At one large plastics manufacturer where I did month-long contracts to complete an entire line of products, say mop buckets, carts, sheds, or whatever, the CAD engineer was the focal point of several departments. Each department would send someone in to look at the proposed design, and give their feedback. Right up front I’d be taking input from the people working on the loading dock to make sure they could maximize the room on a pallette or shipping container.

It sounds a little crazy, working with all of those people looking over your shoulder and criticizing, and needing to integrate what may be contradicting requirements from various departments perspectives. But that’s what we do as engineers, we solve problems, we integrate ideas, we make stuff work.

And then we have to take the scenario one step further, of course. It’s not just injection molded parts, but there are also sheet metal and microelectronics involved. Now I’ve got experience with all of that, but not like I’ve been working with those processes day in and day out for 20 years. I can’t redesign a circuit board because a plastic assembly boss has to move away from that wall or it will cause a thick section sink.

What it comes down to, and I’m sure most of you have reached this conclusion long ago, is that the design engineer needs a familiarity, but doesn’t necessarily need to be the manufacturing process guru. There’s just too much to know. There’s a reason why we have manufacturing engineers and design engineers, and tooling engineers, and yes, even marketing people. It takes input from all over the company to get the job done. You can’t expect your design engineers to assume all of those roles, even at a small company. After you’ve been at the job for a few years, yeah, maybe you know what you need to know to make decisions for the other departments, but get the departments in the room one by one and hear what they have to say. You might have to have an arm wrestling match to settle some disputes, but it’s best to know about problems before the product is on the shipping dock.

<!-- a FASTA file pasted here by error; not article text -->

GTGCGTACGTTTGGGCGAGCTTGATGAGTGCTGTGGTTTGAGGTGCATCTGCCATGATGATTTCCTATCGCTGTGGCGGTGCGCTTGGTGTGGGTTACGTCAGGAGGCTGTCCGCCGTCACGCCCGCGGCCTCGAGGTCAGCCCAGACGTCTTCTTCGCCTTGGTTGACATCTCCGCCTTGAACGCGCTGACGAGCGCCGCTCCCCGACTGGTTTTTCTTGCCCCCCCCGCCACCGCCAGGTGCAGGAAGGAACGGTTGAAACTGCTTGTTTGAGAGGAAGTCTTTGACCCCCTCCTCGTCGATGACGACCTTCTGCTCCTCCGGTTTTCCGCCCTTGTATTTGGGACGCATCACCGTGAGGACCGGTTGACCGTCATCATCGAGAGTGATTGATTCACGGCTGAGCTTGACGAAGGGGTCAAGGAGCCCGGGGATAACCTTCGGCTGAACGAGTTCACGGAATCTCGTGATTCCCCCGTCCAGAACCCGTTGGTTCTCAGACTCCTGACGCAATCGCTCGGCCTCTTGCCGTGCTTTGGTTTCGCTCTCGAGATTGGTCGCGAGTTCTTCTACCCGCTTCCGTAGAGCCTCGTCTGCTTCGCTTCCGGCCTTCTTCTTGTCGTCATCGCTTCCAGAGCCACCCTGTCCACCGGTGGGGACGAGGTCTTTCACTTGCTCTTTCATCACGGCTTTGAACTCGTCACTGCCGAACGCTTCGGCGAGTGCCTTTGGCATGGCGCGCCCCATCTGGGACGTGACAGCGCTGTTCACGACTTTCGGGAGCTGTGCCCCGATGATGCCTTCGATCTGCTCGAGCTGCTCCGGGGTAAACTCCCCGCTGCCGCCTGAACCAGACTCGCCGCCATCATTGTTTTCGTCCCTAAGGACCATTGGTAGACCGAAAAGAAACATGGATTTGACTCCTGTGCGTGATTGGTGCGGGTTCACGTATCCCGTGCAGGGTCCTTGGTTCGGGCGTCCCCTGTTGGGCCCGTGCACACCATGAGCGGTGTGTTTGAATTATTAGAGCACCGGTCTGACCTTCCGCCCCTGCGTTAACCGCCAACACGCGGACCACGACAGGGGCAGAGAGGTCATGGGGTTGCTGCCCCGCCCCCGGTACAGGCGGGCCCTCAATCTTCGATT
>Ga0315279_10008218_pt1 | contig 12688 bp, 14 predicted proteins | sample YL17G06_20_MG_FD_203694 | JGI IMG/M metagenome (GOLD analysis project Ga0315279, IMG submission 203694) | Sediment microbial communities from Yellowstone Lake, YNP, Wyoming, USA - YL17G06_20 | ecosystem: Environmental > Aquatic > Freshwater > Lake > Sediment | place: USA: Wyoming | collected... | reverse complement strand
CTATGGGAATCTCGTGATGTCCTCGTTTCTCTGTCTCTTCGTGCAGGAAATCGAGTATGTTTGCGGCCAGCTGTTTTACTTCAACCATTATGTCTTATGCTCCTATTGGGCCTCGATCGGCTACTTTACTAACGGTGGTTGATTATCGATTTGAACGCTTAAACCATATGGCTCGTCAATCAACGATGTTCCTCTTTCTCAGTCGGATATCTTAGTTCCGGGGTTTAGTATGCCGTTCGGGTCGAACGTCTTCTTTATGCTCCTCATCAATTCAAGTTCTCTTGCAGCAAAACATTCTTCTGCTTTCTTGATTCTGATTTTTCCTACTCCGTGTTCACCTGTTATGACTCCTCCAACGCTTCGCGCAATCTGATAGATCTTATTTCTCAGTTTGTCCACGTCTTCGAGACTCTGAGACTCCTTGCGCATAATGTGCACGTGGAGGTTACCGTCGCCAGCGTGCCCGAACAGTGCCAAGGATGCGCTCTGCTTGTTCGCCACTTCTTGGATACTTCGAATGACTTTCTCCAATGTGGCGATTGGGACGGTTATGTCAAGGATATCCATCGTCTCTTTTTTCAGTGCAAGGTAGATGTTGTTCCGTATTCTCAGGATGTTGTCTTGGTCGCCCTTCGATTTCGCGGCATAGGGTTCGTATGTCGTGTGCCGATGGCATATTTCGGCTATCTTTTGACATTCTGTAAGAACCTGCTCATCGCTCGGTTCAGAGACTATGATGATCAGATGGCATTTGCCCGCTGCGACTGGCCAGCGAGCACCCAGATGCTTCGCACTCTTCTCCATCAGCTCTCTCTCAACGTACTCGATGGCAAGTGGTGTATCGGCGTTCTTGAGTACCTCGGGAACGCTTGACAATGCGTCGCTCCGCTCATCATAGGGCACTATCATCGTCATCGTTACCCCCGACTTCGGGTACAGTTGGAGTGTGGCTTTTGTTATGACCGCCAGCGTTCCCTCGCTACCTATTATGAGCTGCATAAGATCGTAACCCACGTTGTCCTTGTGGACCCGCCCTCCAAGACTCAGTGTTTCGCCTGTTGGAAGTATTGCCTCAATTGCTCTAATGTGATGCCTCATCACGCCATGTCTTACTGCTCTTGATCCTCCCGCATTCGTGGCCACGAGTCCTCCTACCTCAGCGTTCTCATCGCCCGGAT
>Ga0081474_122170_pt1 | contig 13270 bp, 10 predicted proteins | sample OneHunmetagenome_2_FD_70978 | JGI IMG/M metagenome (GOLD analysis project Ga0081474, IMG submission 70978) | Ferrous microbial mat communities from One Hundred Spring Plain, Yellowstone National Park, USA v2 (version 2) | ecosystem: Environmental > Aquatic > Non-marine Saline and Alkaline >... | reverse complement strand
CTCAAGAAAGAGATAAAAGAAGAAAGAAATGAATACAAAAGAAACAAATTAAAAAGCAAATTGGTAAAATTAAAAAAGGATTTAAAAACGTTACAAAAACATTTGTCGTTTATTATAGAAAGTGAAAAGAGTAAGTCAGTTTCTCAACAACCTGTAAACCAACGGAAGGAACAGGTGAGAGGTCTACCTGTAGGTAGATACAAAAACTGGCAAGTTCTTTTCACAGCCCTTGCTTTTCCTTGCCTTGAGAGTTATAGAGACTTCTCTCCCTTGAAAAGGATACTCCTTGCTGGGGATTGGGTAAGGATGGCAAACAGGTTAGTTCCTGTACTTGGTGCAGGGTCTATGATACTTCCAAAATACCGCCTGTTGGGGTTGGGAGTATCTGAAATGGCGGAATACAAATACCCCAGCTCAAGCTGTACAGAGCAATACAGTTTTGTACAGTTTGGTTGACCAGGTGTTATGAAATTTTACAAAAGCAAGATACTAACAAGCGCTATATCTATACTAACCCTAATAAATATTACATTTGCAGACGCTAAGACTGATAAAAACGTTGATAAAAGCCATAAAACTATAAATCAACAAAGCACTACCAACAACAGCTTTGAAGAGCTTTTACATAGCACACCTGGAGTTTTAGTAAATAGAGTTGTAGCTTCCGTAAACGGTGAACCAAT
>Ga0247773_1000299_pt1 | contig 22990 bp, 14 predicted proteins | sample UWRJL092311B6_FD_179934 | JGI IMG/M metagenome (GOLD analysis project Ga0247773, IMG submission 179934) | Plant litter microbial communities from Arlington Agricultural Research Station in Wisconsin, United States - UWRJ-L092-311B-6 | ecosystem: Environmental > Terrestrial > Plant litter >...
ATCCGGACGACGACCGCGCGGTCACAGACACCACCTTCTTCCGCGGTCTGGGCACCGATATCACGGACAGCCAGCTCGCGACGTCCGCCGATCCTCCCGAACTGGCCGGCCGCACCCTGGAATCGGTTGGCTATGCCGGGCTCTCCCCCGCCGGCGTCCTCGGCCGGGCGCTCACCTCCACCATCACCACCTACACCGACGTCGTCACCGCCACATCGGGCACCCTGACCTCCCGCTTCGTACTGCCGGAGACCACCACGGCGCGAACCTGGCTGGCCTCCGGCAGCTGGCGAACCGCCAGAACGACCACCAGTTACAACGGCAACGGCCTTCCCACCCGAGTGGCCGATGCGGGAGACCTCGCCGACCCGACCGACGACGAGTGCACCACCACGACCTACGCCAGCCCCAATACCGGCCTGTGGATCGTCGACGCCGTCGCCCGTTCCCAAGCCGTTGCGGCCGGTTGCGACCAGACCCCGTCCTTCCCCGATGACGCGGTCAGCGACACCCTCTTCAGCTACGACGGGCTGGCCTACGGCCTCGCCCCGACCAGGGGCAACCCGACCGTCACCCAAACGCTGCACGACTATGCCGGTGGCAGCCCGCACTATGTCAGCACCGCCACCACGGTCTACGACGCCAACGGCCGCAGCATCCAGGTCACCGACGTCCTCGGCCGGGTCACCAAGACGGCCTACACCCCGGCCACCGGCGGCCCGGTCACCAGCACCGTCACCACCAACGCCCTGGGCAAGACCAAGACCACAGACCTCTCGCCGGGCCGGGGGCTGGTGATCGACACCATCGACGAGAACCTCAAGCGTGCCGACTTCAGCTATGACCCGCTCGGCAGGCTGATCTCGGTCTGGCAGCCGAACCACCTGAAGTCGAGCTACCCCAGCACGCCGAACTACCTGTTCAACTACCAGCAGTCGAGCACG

2 Replies to “Should Design Engineers understand Manufacturing Processes?”

  1. I come from the opposite side – Manufacturing Engineer that doesn’t know Design. I’ve been fortunate enough to work in several different machining facilities over the years: Permanent-mold aluminum casting, Piping (think of chemical-processing plants), and Aerospace/Defense. Each one had different design rules for manufacturability.